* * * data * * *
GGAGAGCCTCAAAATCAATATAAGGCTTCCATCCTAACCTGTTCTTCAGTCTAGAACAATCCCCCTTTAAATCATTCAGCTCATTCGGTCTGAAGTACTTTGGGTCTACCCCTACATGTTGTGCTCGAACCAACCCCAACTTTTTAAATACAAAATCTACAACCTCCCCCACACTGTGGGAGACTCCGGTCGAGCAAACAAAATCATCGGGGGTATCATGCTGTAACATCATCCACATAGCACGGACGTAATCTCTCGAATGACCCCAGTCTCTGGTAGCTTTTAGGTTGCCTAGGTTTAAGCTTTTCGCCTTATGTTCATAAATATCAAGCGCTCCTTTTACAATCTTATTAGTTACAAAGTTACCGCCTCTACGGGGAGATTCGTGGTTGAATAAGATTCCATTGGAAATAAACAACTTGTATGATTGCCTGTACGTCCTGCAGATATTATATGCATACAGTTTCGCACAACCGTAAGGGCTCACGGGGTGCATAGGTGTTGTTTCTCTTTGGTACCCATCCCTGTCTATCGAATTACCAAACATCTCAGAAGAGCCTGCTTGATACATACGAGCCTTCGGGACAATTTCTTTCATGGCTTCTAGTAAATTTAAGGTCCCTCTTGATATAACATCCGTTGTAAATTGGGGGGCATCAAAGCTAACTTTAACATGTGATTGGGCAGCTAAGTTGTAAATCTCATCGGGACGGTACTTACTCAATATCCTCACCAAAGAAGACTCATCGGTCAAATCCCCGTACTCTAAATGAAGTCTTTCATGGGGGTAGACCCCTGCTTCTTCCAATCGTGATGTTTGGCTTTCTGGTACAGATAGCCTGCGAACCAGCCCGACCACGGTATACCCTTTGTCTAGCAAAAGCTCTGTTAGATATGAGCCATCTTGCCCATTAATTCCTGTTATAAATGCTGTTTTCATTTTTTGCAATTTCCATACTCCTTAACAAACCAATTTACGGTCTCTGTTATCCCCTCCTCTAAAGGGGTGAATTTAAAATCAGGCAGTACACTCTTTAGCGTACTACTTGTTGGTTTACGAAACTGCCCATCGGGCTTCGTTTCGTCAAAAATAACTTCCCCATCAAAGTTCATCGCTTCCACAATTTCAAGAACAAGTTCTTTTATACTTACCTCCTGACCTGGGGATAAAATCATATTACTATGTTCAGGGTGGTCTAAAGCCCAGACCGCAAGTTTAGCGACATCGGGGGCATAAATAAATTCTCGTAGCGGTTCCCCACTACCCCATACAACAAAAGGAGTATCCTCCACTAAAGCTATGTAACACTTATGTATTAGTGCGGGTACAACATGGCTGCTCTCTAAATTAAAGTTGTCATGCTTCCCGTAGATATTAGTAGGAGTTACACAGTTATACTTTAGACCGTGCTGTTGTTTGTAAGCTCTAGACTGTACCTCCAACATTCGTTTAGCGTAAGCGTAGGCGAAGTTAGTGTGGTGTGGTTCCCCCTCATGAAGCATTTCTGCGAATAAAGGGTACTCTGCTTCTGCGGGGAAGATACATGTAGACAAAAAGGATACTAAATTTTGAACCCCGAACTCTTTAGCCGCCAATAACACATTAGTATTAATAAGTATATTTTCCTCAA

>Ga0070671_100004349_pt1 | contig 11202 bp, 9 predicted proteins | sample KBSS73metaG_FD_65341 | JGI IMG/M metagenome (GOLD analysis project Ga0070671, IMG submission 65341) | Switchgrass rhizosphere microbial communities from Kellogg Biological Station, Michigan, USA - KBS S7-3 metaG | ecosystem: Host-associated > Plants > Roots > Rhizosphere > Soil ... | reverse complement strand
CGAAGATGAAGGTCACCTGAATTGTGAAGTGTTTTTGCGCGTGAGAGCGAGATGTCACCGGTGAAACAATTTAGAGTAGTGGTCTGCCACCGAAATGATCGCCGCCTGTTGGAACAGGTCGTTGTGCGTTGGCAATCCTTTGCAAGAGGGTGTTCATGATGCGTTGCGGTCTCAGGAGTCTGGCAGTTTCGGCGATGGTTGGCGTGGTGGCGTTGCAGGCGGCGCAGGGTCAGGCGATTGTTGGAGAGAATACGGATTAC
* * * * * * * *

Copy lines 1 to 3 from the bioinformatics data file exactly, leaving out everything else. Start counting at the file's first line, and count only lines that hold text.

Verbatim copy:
GGAGAGCCTCAAAATCAATATAAGGCTTCCATCCTAACCTGTTCTTCAGTCTAGAACAATCCCCCTTTAAATCATTCAGCTCATTCGGTCTGAAGTACTTTGGGTCTACCCCTACATGTTGTGCTCGAACCAACCCCAACTTTTTAAATACAAAATCTACAACCTCCCCCACACTGTGGGAGACTCCGGTCGAGCAAACAAAATCATCGGGGGTATCATGCTGTAACATCATCCACATAGCACGGACGTAATCTCTCGAATGACCCCAGTCTCTGGTAGCTTTTAGGTTGCCTAGGTTTAAGCTTTTCGCCTTATGTTCATAAATATCAAGCGCTCCTTTTACAATCTTATTAGTTACAAAGTTACCGCCTCTACGGGGAGATTCGTGGTTGAATAAGATTCCATTGGAAATAAACAACTTGTATGATTGCCTGTACGTCCTGCAGATATTATATGCATACAGTTTCGCACAACCGTAAGGGCTCACGGGGTGCATAGGTGTTGTTTCTCTTTGGTACCCATCCCTGTCTATCGAATTACCAAACATCTCAGAAGAGCCTGCTTGATACATACGAGCCTTCGGGACAATTTCTTTCATGGCTTCTAGTAAATTTAAGGTCCCTCTTGATATAACATCCGTTGTAAATTGGGGGGCATCAAAGCTAACTTTAACATGTGATTGGGCAGCTAAGTTGTAAATCTCATCGGGACGGTACTTACTCAATATCCTCACCAAAGAAGACTCATCGGTCAAATCCCCGTACTCTAAATGAAGTCTTTCATGGGGGTAGACCCCTGCTTCTTCCAATCGTGATGTTTGGCTTTCTGGTACAGATAGCCTGCGAACCAGCCCGACCACGGTATACCCTTTGTCTAGCAAAAGCTCTGTTAGATATGAGCCATCTTGCCCATTAATTCCTGTTATAAATGCTGTTTTCATTTTTTGCAATTTCCATACTCCTTAACAAACCAATTTACGGTCTCTGTTATCCCCTCCTCTAAAGGGGTGAATTTAAAATCAGGCAGTACACTCTTTAGCGTACTACTTGTTGGTTTACGAAACTGCCCATCGGGCTTCGTTTCGTCAAAAATAACTTCCCCATCAAAGTTCATCGCTTCCACAATTTCAAGAACAAGTTCTTTTATACTTACCTCCTGACCTGGGGATAAAATCATATTACTATGTTCAGGGTGGTCTAAAGCCCAGACCGCAAGTTTAGCGACATCGGGGGCATAAATAAATTCTCGTAGCGGTTCCCCACTACCCCATACAACAAAAGGAGTATCCTCCACTAAAGCTATGTAACACTTATGTATTAGTGCGGGTACAACATGGCTGCTCTCTAAATTAAAGTTGTCATGCTTCCCGTAGATATTAGTAGGAGTTACACAGTTATACTTTAGACCGTGCTGTTGTTTGTAAGCTCTAGACTGTACCTCCAACATTCGTTTAGCGTAAGCGTAGGCGAAGTTAGTGTGGTGTGGTTCCCCCTCATGAAGCATTTCTGCGAATAAAGGGTACTCTGCTTCTGCGGGGAAGATACATGTAGACAAAAAGGATACTAAATTTTGAACCCCGAACTCTTTAGCCGCCAATAACACATTAGTATTAATAAGTATATTTTCCTCAA

>Ga0070671_100004349_pt1 | contig 11202 bp, 9 predicted proteins | sample KBSS73metaG_FD_65341 | JGI IMG/M metagenome (GOLD analysis project Ga0070671, IMG submission 65341) | Switchgrass rhizosphere microbial communities from Kellogg Biological Station, Michigan, USA - KBS S7-3 metaG | ecosystem: Host-associated > Plants > Roots > Rhizosphere > Soil ... | reverse complement strand
CGAAGATGAAGGTCACCTGAATTGTGAAGTGTTTTTGCGCGTGAGAGCGAGATGTCACCGGTGAAACAATTTAGAGTAGTGGTCTGCCACCGAAATGATCGCCGCCTGTTGGAACAGGTCGTTGTGCGTTGGCAATCCTTTGCAAGAGGGTGTTCATGATGCGTTGCGGTCTCAGGAGTCTGGCAGTTTCGGCGATGGTTGGCGTGGTGGCGTTGCAGGCGGCGCAGGGTCAGGCGATTGTTGGAGAGAATACGGATTAC